Since the 1980s, many organic farming activists have continued to move away from some of the founding radical ideals. The current organic craze has mutated into a consumer alternative to conventional food and forgone opposition to the economic and political structures upon which the food system relies. Epitomizing this trend is Earthbound Farm, the largest grower of organic produce in the United States, most recognized for their packaged salads. Beginning on 2.5 acres in Carmel Valley, Cali fornia, the company now boasts over fifty-three thousand acres under organic production, much of it contracted to a network of growers. Earthbound Farm sells its produce to over 75 percent of all American supermarkets. In 2012, the company had over $460 million in revenue and $75 million in earnings. After the leveraged buyout specialists HM Capital Partners purchased a 70 percent controlling share in the company, HM Capital morphed into a new private equity firm, Kainos Capital, whose specialty is the food sector. White Wave, a division of the dairy giant Dean Foods, then bought Earthbound Farm for $600 million in 2013. In addition to the influence of finance capital in the organic sector, multinational food corporations increasingly buy organic food processing companies. This consolidation includes major California organic companies. Examples include Kashi (Kellogg), Odwalla (Coca-Cola), Naked Juice (Pepsi), Muir Glen Organic (General Mills), Santa Cruz Organic (Smucker’s), and Sweet Leaf Tea (Nestlé). In addition, organic and natural food retailers Whole Foods (Amazon) and Trader Joe’s (Aldi) and distributors United Natural Foods and Tree of Life cornered most of their respective markets.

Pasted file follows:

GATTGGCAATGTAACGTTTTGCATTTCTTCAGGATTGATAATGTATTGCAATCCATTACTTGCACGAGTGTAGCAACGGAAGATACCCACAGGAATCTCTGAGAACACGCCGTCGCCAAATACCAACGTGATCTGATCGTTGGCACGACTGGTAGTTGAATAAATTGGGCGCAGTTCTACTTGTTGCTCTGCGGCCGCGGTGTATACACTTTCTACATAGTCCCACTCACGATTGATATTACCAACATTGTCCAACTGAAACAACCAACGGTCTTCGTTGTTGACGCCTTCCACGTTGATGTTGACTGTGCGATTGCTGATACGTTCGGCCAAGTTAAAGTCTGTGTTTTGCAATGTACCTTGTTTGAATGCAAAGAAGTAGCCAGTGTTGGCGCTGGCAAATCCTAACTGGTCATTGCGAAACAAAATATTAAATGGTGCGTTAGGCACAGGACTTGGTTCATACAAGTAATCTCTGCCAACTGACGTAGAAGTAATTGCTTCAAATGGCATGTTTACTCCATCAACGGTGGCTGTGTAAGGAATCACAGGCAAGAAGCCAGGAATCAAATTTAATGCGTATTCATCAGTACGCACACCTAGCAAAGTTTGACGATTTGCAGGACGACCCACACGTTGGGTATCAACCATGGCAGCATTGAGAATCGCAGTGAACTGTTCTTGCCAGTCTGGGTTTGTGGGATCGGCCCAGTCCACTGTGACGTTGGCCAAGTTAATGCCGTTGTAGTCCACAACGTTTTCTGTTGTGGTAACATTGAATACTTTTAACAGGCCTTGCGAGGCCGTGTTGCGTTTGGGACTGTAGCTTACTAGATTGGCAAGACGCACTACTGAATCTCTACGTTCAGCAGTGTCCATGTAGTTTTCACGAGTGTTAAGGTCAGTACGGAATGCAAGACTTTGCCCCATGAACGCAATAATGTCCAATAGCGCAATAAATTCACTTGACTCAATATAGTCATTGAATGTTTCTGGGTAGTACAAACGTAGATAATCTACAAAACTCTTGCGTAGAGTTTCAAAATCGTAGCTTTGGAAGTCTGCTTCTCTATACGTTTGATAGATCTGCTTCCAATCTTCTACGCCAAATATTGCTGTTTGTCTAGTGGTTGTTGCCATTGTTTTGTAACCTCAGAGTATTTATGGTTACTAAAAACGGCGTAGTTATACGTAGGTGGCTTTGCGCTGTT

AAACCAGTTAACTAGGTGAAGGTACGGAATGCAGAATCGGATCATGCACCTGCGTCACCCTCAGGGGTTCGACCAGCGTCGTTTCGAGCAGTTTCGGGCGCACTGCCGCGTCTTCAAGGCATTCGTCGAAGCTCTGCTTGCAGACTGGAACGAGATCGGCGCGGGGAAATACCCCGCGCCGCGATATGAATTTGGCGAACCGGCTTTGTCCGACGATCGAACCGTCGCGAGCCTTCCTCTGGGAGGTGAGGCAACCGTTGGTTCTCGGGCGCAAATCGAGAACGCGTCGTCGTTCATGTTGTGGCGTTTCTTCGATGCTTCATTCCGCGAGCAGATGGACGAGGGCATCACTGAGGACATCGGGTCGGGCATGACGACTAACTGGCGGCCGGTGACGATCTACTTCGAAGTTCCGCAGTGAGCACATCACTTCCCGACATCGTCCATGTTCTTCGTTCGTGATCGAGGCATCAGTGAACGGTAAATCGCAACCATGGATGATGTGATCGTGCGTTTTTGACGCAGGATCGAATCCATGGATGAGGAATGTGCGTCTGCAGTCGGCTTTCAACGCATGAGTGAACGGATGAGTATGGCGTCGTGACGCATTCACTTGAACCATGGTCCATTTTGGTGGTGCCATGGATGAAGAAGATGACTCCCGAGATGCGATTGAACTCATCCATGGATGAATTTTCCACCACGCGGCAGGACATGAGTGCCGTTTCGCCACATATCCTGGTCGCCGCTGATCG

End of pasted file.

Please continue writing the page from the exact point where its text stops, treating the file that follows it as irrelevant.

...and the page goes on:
The history of the organic farming movement in the United States illustrates that ideals do not always translate into expected outcomes. In this instance, the neoliberal logic of the prevailing political economy infiltrated the movement through initiatives like organic labeling. Some proponents were concerned with this state of affairs, but the privileged social position of most others made it easier to let go of oppositional principles in the name of greater profit. The history of the organic farming movement reveals that powerful corporations have capitalized on the new growth market in “green” products. Nevertheless, some of the same pre-figurative politics that animated the original movement live on in those starting urban farms or community gardens, running small and midsized family farms, and leading organic advocacy organizations such as the Cornucopia Institute. What is less clear is the degree to which some activists integrate concerns with structural inequality with organic methods of food production. The legacy of the “market as movement” permeates how organic farmers create social boundaries between themselves and immigrant farmworkers. This post political tendency to prioritize market-based strategies can impede a confrontational food politics that fights for food justice. The trajectory of the organic farming movement suggests activists face historical choices of whether to adopt the structural analyses driving progressive movements or accept widespread neoliberal notions that ignore underlying inequalities.